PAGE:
How one can use Wick's theorem for the product $A:\mathrel{B^{n}}:$?

I try to use Wick's theorem in the case that some products we deal with are already normal ordered.

My guess is that it could be something like $$$$A:\mathrel{B^{n}}:~=~:\mathrel{AB^{n}}:+nA^{\bullet}B^{\bullet}:\mathrel{B^{n-1}}:\tag{1}$$$$ I tried to prove that by induction but I failed, maybe the formula is similar and I am somehow close, or maybe my intuition totally fails. How one could approach such a problem?

Also, how would that Wick's expansion look in the general case: $$A_{1}\cdots A_{n}:\mathrel{B_{1}\cdots B_{m}}:~ ?\tag{2}$$

• Which context? Which references? Which pages? Nov 26, 2022 at 12:23
• I don't know if the context is important I try to calculate OPE of the current and vertex operator for the free boson conformal field theory and this is the problem I met by the way. But I think the problem is interesting on its own. Nov 26, 2022 at 12:30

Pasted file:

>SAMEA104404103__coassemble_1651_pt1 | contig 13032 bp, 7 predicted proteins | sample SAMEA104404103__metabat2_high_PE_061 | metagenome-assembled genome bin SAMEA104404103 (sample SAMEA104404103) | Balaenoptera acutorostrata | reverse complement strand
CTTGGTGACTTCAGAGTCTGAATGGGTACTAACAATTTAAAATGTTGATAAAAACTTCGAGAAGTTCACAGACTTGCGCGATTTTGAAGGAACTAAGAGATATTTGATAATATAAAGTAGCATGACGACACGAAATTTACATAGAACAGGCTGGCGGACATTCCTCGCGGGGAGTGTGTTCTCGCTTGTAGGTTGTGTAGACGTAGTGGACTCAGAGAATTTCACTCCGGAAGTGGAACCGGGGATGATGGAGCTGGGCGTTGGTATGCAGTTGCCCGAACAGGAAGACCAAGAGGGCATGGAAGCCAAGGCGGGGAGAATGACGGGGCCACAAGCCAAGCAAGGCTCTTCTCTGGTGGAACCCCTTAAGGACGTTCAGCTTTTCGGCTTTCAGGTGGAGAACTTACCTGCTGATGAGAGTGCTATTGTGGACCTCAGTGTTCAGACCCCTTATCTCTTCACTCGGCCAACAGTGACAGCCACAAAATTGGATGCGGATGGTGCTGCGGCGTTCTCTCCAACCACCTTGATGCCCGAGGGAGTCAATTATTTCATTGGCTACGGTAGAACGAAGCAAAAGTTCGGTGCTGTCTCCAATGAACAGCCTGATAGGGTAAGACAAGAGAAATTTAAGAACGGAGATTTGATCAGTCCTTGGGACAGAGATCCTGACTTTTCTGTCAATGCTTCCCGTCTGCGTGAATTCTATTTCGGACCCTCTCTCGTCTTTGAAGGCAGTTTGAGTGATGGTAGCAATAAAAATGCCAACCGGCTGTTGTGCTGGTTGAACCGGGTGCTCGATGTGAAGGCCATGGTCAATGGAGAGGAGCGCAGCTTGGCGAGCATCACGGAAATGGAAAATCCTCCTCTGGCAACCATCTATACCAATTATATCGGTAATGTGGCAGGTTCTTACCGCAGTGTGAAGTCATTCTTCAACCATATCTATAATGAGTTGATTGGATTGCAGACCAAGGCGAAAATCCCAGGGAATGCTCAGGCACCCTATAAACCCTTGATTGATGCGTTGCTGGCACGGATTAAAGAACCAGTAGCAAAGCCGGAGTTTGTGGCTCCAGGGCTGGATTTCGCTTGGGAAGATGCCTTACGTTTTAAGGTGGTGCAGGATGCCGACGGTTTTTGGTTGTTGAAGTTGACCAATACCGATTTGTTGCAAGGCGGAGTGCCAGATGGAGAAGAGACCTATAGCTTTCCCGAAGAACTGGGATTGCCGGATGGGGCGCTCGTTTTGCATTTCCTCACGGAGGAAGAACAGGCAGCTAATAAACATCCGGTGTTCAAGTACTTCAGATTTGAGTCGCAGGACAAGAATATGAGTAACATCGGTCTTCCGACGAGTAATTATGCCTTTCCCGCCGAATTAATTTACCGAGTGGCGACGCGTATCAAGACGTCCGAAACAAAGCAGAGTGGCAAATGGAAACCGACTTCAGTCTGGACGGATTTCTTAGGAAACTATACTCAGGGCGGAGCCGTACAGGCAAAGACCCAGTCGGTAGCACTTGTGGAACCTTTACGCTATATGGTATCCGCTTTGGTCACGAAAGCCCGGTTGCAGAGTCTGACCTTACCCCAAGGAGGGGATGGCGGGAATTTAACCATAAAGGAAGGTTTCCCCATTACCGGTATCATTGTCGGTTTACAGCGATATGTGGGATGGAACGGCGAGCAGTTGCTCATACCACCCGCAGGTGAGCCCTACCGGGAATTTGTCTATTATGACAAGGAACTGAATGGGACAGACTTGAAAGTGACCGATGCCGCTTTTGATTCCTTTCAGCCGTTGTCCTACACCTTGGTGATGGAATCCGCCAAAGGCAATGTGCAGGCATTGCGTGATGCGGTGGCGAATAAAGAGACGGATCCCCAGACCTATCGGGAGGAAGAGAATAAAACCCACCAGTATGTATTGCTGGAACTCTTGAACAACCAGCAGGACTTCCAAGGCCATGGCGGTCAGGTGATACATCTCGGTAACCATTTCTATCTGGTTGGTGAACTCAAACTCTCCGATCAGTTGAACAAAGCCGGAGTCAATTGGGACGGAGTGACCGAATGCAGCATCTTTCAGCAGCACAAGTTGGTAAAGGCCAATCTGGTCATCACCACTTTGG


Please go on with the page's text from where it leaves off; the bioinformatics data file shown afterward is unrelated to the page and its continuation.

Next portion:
1. There is usually a second implicitly written operator ordering besides the normal order. [This plays a role in e.g. eq. (2).] E.g. in the context of 2D conformal field theory, there is typically an implicitly written radial ordering $${\cal R}$$.
3. Eq. (1) is correct, because the only possible terms are a term with no contraction and $$n$$ terms with a single $$AB$$ contraction.
4. Eq. (2) becomes a sum of all possible $$AA$$ and $$AB$$ (but not $$BB$$) contractions.